We often think in terms of communication ethics being central to crises – in particular the disclosure of information and details for the safety of one of many stakeholder groups. However, as the Ethics Officer for Minnesota Public Relations Society of America, I suggest that such transparency is no less important when considering how messages are deployed about a firm or its product and service offerings in an increasingly complex promotional environment online.
According to Stephen Dupont, APR, VP of Public Relations and Branded Content for Pocket Hercules, who recently authored an article on branded content for The Public Relations Strategist:
“In the graying world between editorial and paid media, branded content will at times appear side-by-side third-party earned media. This is where your branded content must stand for something. And that something is trust and authenticity. The test is whether your branded content can meet the same journalistic standards of similar earned media. When it does, that’s when you’ll see just how very effective branded content is.”
As an extension of that “test”, a recent Forbes article highlights guidelines for firms wishing to deliver content ethically. These recommendations were part of an Edelman Public Relations report written by chief content officer Steve Rubel, based on interviews with executives at more than 30 media companies.
The framework consists of six “ideals” to maintain:
1. Disclosure. Clearly identifying all sponsored content on news sites.
2. A mechanism for audience feedback. This means a comment area that does not screen out negative comments on the article to make it appear more favorable.
3. An ongoing commitment to “earned media”. Meaning, PR firms can’t simply place sponsored stories to avoid the filter of working with journalists.
4. Continuous updating. Sponsored stories must be as current as the news where the content is found.
5. No quid pro quo arrangements. Just because you buy ads or sponsored content does not “earn” editorial coverage in staff written content.
6. Precise organizational divisions. Those who produce and place sponsored content should not have opportunity to influence those who work directly with journalists. Rubel calls this a mirror of “the so-called church-state divide in the press.”
Interestingly, a contributor to the development of the Edelman report, David Weinberger, in a July 2013 HBR Blog Network post, noted concerns of his own regarding “paid content,” sometimes called “native content” or “native advertising.”
“My problems with paid content come from asking the obvious question: Does it make the place better or worse? The answer seems clear to me. It puts partisan work that looks like journalism literally next to actual journalism. Even when it is properly labeled as paid for by a company, the proximity of actual journalism can elevate the seriousness with which the paid content is taken. Readers may mistake it for actual journalism if the label is too small or unclear. The wall can be too thin.”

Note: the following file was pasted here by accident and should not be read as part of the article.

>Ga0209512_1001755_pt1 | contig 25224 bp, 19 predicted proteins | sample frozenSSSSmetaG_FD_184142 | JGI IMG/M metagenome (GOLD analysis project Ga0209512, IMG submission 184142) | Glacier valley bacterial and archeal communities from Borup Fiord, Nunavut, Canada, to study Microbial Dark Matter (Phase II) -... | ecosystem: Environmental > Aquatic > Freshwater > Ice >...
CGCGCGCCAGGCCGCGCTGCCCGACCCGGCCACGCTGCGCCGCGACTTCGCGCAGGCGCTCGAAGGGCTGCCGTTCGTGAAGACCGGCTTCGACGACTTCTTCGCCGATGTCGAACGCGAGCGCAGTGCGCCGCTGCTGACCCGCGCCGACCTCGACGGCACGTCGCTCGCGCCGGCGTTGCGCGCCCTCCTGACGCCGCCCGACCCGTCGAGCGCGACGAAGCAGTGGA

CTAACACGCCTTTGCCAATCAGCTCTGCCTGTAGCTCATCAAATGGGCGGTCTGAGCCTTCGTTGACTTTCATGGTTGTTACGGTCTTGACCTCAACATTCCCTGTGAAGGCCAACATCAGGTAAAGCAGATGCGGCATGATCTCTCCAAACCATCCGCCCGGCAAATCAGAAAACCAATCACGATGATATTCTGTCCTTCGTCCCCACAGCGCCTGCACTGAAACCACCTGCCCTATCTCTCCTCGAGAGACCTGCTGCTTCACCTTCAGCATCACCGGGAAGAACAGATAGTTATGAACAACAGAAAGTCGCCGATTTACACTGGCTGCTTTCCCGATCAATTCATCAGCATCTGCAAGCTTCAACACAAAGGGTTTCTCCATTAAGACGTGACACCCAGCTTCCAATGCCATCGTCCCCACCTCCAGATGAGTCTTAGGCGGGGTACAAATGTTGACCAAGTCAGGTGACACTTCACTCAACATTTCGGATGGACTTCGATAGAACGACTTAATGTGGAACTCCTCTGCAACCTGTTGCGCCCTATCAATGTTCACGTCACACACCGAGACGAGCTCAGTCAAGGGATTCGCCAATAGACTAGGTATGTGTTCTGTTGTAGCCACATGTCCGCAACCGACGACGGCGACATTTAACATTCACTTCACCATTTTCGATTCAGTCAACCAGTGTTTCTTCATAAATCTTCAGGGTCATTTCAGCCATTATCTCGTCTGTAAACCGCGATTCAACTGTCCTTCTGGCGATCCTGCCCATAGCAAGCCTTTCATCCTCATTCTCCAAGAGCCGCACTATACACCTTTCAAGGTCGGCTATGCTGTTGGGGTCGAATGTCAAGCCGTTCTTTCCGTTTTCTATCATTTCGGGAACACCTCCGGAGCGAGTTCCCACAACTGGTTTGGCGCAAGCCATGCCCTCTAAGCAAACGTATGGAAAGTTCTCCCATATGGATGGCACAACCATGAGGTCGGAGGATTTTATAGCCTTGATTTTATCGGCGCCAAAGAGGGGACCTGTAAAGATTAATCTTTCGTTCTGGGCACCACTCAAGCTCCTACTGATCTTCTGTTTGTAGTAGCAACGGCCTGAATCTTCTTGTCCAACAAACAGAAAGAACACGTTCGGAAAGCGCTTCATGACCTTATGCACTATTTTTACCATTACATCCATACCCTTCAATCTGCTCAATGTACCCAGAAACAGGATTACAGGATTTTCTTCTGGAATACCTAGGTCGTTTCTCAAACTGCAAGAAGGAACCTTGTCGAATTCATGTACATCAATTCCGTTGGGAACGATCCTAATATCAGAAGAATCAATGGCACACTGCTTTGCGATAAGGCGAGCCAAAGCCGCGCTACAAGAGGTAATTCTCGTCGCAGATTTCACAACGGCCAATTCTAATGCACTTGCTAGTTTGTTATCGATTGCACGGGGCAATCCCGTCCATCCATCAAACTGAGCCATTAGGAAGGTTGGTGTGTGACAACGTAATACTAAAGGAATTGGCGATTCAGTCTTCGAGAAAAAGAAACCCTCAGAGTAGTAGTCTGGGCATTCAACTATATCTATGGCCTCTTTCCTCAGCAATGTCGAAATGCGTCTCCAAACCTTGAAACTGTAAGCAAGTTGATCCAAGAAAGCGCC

Beyond being clear about whether content is earned or paid, conflict can arise inside any organization between competing perspectives about the nature of the content itself. While many marketers and professional communicators are doing their best to keep the shine on the apple by obscuring blemishes, others may suggest keeping things transparent – acknowledging the shortcomings of the firm, its leaders or product… the brown spots that all its competitors may also suffer, but have been busily concealing also.
In some cases, stakeholders may not really want to know all the details (Who really wants to know what’s in a hot dog?) But what do these white lies we tell our stakeholders and selves have to do with the ethics of communication guided by public relations practitioners?
For both paid content and sins of omission, it is the potential for escalation of the behavior that can be worrisome ethically. Intentionally unethical actions tend to be much less common than those that evolve from tiny marginalities into accepted-but-questionable behaviors within an organization – think Enron.
While the very nature of new media make it nearly impossible to keep truths from surfacing eventually, it is the micro-deceptions that could build from not communicating transparently about the origins and intentions of content that pose ethical issues for businesses. This is why members of the Public Relations Society of America urge clients and employers to maintain high ethical standards and practice vigilance in communicating the messages that are necessary to the success of the organization and its relationships with stakeholders.
- Mike Porter, APR, Director of the Master of Business Communication Program at the University of St. Thomas; Ethics Officer for the Minnesota chapter of PRSA